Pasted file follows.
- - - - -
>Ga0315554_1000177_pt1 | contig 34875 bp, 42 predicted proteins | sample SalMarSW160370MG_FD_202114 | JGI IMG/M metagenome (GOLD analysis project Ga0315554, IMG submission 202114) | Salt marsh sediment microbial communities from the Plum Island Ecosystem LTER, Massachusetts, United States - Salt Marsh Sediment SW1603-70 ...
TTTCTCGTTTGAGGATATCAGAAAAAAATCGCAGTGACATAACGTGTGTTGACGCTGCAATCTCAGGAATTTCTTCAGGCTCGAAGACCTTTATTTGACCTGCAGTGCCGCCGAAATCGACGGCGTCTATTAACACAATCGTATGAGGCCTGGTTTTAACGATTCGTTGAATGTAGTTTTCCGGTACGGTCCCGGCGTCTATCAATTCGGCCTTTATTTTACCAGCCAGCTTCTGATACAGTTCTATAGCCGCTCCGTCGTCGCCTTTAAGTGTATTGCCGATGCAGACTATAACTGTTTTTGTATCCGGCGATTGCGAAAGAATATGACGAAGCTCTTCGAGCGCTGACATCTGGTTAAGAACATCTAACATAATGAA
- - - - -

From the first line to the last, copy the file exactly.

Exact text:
>Ga0315554_1000177_pt1 | contig 34875 bp, 42 predicted proteins | sample SalMarSW160370MG_FD_202114 | JGI IMG/M metagenome (GOLD analysis project Ga0315554, IMG submission 202114) | Salt marsh sediment microbial communities from the Plum Island Ecosystem LTER, Massachusetts, United States - Salt Marsh Sediment SW1603-70 ...
TTTCTCGTTTGAGGATATCAGAAAAAAATCGCAGTGACATAACGTGTGTTGACGCTGCAATCTCAGGAATTTCTTCAGGCTCGAAGACCTTTATTTGACCTGCAGTGCCGCCGAAATCGACGGCGTCTATTAACACAATCGTATGAGGCCTGGTTTTAACGATTCGTTGAATGTAGTTTTCCGGTACGGTCCCGGCGTCTATCAATTCGGCCTTTATTTTACCAGCCAGCTTCTGATACAGTTCTATAGCCGCTCCGTCGTCGCCTTTAAGTGTATTGCCGATGCAGACTATAACTGTTTTTGTATCCGGCGATTGCGAAAGAATATGACGAAGCTCTTCGAGCGCTGACATCTGGTTAAGAACATCTAACATAATGAA